ARTS-IN-THE-SCHOOLS • THE CREATIVE IDENTITY PROJECT
“The signature is a singular fingerprint, original & distinctive to each person. And it is fast becoming extinct,” says Laura Leiman, graphic artist and recent Regional Arts & Culture Council grant recipient.
During the past five years while mentoring middle school students, artist, Laura Leiman, noticed most students printed their signatures with few distinguishing qualities. In fact, it was hard to tell each students’ writing apart because everyone printed in a similar manner.
It appeared students were missing something key to individuality: the ability to communicate the written signature clearly yet uniquely as their own.
Students she had worked with in the Portland Public Schools wanted to learn cursive and calligraphy, though both are not consistently taught. More importantly students wanted to create identities uniquely their own; something they could use and develop through life.
Student curiosity and enthusiasm sparked Leiman to develop, Creative Identity, a project-based exploration of student awareness, funded by a Portland Regional Arts Council award grant. The project explored how students wanted to be viewed artistically. The project provided students the chance to draw & doodle and find the ‘me’ in letterforms & in symbols that felt right to them. Students created signatures, monograms, soap carvings and identity marks as they tried new materials such as watercolor crayons and inking pens.
Creative Identity also provided students the opportunity to put away computers & smart phones & experience the mind/body connection via one of the most fundamental & evolving art forms humans practice. Studies indicate doodling is great for concentration and brain development and can improve higher thinking, which is key to art and design.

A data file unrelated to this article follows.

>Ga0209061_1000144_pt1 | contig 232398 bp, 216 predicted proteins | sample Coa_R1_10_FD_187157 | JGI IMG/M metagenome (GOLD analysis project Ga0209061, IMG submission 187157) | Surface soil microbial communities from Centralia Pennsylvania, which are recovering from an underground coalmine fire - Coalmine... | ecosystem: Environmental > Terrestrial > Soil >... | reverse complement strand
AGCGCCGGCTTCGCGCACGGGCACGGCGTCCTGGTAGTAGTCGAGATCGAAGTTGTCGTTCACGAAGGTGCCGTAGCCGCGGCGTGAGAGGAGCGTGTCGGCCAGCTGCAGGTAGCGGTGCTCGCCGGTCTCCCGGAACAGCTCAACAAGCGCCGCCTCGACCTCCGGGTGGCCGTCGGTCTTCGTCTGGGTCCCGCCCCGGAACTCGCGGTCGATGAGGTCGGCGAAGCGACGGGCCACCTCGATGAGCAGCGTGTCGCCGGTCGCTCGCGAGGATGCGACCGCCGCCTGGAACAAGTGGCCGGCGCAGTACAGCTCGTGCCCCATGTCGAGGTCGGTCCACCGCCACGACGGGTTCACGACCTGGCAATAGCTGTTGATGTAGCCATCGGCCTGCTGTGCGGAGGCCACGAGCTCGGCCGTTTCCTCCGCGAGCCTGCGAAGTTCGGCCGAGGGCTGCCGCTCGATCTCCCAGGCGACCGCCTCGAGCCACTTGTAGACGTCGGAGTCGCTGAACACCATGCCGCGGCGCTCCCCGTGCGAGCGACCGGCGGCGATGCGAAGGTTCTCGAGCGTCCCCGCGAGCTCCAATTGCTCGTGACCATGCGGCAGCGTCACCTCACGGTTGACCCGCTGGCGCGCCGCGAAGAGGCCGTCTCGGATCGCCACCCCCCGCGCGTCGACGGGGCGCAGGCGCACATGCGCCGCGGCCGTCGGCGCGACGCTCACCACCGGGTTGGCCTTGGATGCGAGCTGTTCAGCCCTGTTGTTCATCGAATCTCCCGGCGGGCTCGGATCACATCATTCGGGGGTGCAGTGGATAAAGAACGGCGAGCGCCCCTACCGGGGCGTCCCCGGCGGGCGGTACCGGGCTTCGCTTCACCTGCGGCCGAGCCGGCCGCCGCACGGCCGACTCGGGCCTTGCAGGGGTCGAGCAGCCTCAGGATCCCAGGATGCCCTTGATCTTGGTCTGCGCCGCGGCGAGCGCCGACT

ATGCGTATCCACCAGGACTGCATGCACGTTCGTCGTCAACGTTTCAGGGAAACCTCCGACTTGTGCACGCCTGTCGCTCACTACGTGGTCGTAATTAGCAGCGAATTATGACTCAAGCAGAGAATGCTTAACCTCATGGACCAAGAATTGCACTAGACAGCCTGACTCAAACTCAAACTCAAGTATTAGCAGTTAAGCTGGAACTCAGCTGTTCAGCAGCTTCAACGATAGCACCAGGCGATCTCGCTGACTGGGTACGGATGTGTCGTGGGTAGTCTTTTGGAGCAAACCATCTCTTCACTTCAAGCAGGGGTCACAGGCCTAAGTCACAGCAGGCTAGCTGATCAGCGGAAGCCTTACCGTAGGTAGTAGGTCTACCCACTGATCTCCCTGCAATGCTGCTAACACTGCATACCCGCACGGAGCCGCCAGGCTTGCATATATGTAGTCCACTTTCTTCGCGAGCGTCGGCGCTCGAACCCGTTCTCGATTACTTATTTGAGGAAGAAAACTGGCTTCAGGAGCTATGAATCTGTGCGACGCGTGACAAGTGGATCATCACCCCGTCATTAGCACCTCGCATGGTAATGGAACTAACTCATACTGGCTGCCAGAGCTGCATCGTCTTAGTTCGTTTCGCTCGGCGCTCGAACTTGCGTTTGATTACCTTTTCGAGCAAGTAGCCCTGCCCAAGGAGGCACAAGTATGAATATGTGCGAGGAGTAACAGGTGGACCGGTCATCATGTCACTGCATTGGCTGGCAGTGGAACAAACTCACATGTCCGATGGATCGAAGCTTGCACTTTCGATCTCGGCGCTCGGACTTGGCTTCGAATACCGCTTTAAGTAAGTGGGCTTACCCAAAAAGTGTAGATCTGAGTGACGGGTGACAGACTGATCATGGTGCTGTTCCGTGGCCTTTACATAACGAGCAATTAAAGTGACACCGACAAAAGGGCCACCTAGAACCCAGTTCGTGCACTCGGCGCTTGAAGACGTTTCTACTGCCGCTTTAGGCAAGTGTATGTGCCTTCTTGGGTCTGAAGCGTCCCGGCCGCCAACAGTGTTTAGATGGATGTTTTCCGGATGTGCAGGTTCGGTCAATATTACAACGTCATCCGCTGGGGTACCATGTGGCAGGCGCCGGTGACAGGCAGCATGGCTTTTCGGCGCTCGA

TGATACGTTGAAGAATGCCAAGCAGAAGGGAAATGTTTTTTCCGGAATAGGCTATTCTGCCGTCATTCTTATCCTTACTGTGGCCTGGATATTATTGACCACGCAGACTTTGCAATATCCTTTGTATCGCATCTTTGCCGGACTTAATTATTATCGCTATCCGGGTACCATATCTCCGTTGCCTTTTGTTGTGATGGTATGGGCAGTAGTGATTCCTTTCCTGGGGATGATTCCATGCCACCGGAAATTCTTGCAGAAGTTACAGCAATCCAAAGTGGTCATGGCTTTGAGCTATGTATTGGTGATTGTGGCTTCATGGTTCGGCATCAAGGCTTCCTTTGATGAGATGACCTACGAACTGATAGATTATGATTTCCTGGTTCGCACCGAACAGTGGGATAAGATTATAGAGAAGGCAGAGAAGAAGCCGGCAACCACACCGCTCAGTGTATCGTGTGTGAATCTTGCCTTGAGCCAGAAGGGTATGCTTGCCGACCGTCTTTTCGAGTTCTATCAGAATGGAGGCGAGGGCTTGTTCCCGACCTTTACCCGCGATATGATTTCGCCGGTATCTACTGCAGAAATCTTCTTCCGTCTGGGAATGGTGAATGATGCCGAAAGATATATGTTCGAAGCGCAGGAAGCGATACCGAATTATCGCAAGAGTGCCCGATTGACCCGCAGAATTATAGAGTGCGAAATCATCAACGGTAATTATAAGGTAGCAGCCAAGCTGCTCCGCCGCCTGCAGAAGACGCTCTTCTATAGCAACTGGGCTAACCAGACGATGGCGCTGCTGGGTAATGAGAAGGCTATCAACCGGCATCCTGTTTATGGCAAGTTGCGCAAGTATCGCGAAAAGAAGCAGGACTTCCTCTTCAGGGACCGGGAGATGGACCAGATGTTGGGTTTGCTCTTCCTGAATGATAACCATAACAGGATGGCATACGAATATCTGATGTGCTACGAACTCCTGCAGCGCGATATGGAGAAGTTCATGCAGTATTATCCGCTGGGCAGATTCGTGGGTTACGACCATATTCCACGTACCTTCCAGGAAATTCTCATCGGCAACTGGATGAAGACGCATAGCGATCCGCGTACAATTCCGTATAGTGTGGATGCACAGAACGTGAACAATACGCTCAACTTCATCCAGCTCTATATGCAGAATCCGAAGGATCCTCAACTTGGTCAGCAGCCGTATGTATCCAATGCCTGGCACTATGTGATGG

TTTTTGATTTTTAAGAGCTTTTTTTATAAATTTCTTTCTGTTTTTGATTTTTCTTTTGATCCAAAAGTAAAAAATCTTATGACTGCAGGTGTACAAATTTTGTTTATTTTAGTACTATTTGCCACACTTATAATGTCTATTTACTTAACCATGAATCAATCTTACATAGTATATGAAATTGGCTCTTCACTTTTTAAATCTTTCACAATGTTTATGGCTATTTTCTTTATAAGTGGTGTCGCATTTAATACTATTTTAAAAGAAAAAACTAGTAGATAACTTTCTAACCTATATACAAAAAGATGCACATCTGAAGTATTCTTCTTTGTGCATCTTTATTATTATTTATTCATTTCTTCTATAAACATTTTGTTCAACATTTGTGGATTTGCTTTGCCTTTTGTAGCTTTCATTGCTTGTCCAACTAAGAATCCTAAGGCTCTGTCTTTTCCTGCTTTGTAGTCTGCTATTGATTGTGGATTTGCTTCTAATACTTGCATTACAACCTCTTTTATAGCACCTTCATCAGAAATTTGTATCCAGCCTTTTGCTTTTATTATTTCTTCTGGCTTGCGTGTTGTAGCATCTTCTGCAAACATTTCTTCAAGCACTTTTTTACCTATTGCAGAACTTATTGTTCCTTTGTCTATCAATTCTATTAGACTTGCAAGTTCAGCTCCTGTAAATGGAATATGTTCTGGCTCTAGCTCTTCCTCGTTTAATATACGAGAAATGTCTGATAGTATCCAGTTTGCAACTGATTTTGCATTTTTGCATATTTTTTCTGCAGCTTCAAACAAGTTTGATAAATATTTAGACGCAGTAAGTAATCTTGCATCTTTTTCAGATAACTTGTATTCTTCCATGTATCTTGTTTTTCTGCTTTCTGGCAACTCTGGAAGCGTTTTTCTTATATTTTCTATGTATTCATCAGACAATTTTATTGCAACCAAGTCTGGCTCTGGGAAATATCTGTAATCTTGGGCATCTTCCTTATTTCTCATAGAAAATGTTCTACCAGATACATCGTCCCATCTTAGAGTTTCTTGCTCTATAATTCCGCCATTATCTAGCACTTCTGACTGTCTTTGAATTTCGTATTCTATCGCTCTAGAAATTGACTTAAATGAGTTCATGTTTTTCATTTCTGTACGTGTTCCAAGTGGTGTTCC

The act of writing and doodling fosters creative thinking because it requires consideration and time, according to Ronald Kellogg, psychology professor at Saint Louis University. It engages us in a way that texting or typing can’t.
Recent studies indicate doodling can turn on neurological networks in the brain responsible for imagination & discovery. That is extremely important, Leiman thinks, for innovative & creative thinking. “The next generation of artists will still need to experience eye to hand drawing. I’ve noticed when students settle in to drawing or doodling they become more focused and calm. I believe most students think more clearly after drawing for several minutes,” says Leiman.
After participating in the 12-week project, 63 students from two Portland schools, Astor & Cesar Chavez K-8, exhibited their art work. “The result was profound,” says Leiman.
“I saw students transform their relationship to art as they experienced letterforms as artistic expression.” The project has caught the attention of other teachers and Leiman hopes to expand the project next year.